White supremacists have recently attempted to disrupt services at dozens of synagogues by calling in false reports to police. Sometimes they claim that there was a bomb in the building or that a mass shooting is taking place.
The wave of threats is ongoing. A Bay Area synagogue was forced to evacuate Friday following false report to the local sheriff’s department. Two guest speakers — Congresswoman Anna Eshoo and Jeremy Ben-Ami, the president of J Street — were among those escorted out.
Experts say that the extremists behind the calls target institutions that post live video of their services online. They hope to watch in real-time as police burst into the sanctuary to respond to the false threats.
Given light attendance at summer Shabbat services, the cases where congregations have been forced to evacuate had limited impact. But that could change this month, with High Holiday services drawing the largest crowds of the year.
Here are some steps that security professionals say you can take to keep your congregation safe:
Before a potential swatting or bomb threat incident occurs:
- Make sure your synagogue has a security committee and security plan
- Establish good working relationships with your local law enforcement departments. Let them know High Holiday services draw big crowds and that synagogues are facing both swatting and bomb threats
- Consider asking law enforcement to have a presence at your High Holiday services
- Alert your congregation’s leadership, as well as ushers and greeters, that such incidents might occur
- Develop a plan in advance so everyone can evacuate safely if necessary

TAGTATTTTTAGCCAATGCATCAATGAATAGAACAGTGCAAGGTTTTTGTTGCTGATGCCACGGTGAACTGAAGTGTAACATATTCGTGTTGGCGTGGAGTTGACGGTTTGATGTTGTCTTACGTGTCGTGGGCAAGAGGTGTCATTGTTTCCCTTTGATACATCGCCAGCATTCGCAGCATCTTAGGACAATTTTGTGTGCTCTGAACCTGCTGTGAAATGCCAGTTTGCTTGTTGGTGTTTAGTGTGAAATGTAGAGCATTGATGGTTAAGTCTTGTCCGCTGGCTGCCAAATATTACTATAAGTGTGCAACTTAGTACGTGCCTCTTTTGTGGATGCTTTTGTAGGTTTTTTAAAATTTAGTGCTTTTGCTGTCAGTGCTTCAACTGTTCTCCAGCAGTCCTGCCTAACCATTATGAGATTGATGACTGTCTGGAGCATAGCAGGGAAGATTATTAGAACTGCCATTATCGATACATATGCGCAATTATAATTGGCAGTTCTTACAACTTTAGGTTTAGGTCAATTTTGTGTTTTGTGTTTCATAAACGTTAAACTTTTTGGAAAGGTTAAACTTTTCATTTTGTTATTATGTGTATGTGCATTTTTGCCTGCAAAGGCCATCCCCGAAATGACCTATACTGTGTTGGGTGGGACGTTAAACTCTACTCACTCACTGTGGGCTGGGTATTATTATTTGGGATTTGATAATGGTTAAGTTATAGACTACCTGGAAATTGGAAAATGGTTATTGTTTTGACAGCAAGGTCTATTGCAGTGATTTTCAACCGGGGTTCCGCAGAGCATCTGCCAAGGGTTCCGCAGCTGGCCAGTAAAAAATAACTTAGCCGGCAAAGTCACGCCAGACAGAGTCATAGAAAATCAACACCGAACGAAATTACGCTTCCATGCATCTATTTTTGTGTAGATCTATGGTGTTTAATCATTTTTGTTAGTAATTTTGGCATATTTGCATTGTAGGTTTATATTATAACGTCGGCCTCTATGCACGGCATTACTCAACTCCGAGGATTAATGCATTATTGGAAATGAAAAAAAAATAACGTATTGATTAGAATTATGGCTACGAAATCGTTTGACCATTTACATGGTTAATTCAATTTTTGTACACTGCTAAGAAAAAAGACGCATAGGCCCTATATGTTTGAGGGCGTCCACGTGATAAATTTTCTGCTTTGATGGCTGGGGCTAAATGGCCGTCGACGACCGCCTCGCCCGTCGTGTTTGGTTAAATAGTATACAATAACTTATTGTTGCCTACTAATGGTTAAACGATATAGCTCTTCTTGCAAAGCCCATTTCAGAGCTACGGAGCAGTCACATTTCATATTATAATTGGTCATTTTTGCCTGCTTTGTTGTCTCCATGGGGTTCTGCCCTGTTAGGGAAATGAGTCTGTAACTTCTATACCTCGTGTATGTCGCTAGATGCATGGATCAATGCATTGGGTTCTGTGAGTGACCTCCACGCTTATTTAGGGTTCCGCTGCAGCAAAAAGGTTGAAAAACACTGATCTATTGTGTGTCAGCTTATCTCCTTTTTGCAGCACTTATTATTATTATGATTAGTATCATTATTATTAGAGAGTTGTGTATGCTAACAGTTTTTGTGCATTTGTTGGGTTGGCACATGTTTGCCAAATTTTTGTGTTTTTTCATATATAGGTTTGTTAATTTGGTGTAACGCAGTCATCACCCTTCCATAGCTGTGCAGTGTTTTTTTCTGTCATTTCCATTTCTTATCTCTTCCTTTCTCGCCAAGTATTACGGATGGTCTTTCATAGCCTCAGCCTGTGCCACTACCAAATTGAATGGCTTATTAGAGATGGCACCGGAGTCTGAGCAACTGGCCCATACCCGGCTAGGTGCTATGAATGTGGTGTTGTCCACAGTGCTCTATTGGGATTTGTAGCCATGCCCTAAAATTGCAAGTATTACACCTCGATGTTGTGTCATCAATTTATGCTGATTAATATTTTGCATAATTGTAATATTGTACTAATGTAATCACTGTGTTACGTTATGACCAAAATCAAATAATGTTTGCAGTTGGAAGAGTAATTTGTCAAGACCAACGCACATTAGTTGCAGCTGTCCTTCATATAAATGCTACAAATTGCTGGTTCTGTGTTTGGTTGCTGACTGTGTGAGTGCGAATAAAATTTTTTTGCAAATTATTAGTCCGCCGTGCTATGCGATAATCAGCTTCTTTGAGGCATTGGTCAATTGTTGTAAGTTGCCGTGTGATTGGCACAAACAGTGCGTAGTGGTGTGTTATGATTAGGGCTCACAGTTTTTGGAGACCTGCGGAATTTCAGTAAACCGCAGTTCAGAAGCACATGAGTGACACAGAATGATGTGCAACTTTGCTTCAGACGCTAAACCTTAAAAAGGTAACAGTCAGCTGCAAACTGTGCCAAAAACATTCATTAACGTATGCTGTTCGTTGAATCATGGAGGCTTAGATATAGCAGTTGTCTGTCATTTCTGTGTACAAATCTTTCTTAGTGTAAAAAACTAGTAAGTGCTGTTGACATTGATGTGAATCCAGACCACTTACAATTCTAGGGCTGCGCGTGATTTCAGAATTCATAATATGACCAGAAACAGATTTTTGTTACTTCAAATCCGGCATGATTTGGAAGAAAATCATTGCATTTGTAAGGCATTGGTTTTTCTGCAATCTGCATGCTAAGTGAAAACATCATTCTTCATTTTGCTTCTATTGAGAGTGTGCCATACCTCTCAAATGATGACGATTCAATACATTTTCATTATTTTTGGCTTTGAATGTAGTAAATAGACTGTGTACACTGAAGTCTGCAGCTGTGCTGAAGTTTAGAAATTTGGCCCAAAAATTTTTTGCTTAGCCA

Tip: Some cities allow individuals to place their address in a police database of locations that may be targeted by swatting. The list is intended to help officers know they should proceed with caution. However, synagogues might be reluctant to use these tools because they also may face real threats requiring a quick police response.
A member of the local bomb squad checks a suspicious bag in Washington, D.C., in 2021. There are important differences between swatting calls and bomb threats, even though the two share some characteristics. Photo by Getty Images
What to do during a swatting incident or after receiving a bomb threat?
Swatting incidents and bomb threats are alike, in that both seek to disrupt synagogue activities. But there are key differences.
Swatting involves someone making a false report to police. These are intended to provoke a significant response that could catch a Jewish congregation by surprise. For example, over the summer police received calls falsely reporting that a suicidal individual was barricaded inside of a New Jersey synagogue bathroom. Another caller claimed that there was an active shooter at a synagogue in Texas. Law enforcement officers who respond to these incidents may act aggressively, because they could have been told that people inside the synagogue may pose a threat to congregants.
Bomb threats can also involve false reports made to police. But, unlike swatting incidents, the report can be made directly to a synagogue rather than to police. That means staff or volunteers must determine how to respond. Bomb threats also generally provoke a less aggressive response from police than, for example, false reports of a mass shooting in progress. Finally, it is usually relatively simple to determine that a swatting call relayed false information. It can take much longer to resolve a bomb threat, which may necessitate a thorough search of the building or careful examination of a suspicious item by a bomb squad. The FBI has a thorough guide on how institutions should handle bomb threats and how leaders can prepare.